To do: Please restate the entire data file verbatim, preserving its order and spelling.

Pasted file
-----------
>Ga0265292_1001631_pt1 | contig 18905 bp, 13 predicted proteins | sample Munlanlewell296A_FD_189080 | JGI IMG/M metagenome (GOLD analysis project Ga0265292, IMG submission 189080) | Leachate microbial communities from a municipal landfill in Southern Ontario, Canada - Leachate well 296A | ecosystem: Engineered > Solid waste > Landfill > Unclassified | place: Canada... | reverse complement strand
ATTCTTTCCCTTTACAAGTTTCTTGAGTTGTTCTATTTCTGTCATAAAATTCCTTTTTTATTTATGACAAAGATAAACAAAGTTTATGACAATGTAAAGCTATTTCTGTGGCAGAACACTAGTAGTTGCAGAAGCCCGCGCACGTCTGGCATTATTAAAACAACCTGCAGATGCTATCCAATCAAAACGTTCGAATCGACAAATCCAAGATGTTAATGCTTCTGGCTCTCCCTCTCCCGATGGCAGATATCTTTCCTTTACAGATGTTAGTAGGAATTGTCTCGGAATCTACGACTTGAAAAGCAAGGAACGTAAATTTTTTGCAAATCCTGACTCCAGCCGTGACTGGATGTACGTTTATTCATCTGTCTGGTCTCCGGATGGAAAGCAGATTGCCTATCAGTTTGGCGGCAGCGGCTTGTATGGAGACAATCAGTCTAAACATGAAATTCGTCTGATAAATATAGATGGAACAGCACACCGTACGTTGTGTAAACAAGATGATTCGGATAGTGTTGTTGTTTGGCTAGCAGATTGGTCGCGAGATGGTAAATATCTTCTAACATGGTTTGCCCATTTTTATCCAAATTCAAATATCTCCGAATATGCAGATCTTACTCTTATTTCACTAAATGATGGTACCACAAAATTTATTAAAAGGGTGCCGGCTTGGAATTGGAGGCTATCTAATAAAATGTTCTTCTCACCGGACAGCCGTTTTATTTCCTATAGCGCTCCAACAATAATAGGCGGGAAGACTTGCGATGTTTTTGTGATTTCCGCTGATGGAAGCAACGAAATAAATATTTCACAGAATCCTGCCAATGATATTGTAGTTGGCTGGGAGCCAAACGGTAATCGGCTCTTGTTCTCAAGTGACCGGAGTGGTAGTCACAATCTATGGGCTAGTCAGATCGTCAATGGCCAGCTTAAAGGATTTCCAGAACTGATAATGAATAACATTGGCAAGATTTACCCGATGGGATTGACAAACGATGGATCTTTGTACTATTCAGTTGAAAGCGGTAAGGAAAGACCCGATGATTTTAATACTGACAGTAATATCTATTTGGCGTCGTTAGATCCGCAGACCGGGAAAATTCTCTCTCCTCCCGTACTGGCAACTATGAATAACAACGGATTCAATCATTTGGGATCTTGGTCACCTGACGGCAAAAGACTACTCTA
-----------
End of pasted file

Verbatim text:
>Ga0265292_1001631_pt1 | contig 18905 bp, 13 predicted proteins | sample Munlanlewell296A_FD_189080 | JGI IMG/M metagenome (GOLD analysis project Ga0265292, IMG submission 189080) | Leachate microbial communities from a municipal landfill in Southern Ontario, Canada - Leachate well 296A | ecosystem: Engineered > Solid waste > Landfill > Unclassified | place: Canada... | reverse complement strand
ATTCTTTCCCTTTACAAGTTTCTTGAGTTGTTCTATTTCTGTCATAAAATTCCTTTTTTATTTATGACAAAGATAAACAAAGTTTATGACAATGTAAAGCTATTTCTGTGGCAGAACACTAGTAGTTGCAGAAGCCCGCGCACGTCTGGCATTATTAAAACAACCTGCAGATGCTATCCAATCAAAACGTTCGAATCGACAAATCCAAGATGTTAATGCTTCTGGCTCTCCCTCTCCCGATGGCAGATATCTTTCCTTTACAGATGTTAGTAGGAATTGTCTCGGAATCTACGACTTGAAAAGCAAGGAACGTAAATTTTTTGCAAATCCTGACTCCAGCCGTGACTGGATGTACGTTTATTCATCTGTCTGGTCTCCGGATGGAAAGCAGATTGCCTATCAGTTTGGCGGCAGCGGCTTGTATGGAGACAATCAGTCTAAACATGAAATTCGTCTGATAAATATAGATGGAACAGCACACCGTACGTTGTGTAAACAAGATGATTCGGATAGTGTTGTTGTTTGGCTAGCAGATTGGTCGCGAGATGGTAAATATCTTCTAACATGGTTTGCCCATTTTTATCCAAATTCAAATATCTCCGAATATGCAGATCTTACTCTTATTTCACTAAATGATGGTACCACAAAATTTATTAAAAGGGTGCCGGCTTGGAATTGGAGGCTATCTAATAAAATGTTCTTCTCACCGGACAGCCGTTTTATTTCCTATAGCGCTCCAACAATAATAGGCGGGAAGACTTGCGATGTTTTTGTGATTTCCGCTGATGGAAGCAACGAAATAAATATTTCACAGAATCCTGCCAATGATATTGTAGTTGGCTGGGAGCCAAACGGTAATCGGCTCTTGTTCTCAAGTGACCGGAGTGGTAGTCACAATCTATGGGCTAGTCAGATCGTCAATGGCCAGCTTAAAGGATTTCCAGAACTGATAATGAATAACATTGGCAAGATTTACCCGATGGGATTGACAAACGATGGATCTTTGTACTATTCAGTTGAAAGCGGTAAGGAAAGACCCGATGATTTTAATACTGACAGTAATATCTATTTGGCGTCGTTAGATCCGCAGACCGGGAAAATTCTCTCTCCTCCCGTACTGGCAACTATGAATAACAACGGATTCAATCATTTGGGATCTTGGTCACCTGACGGCAAAAGACTACTCTA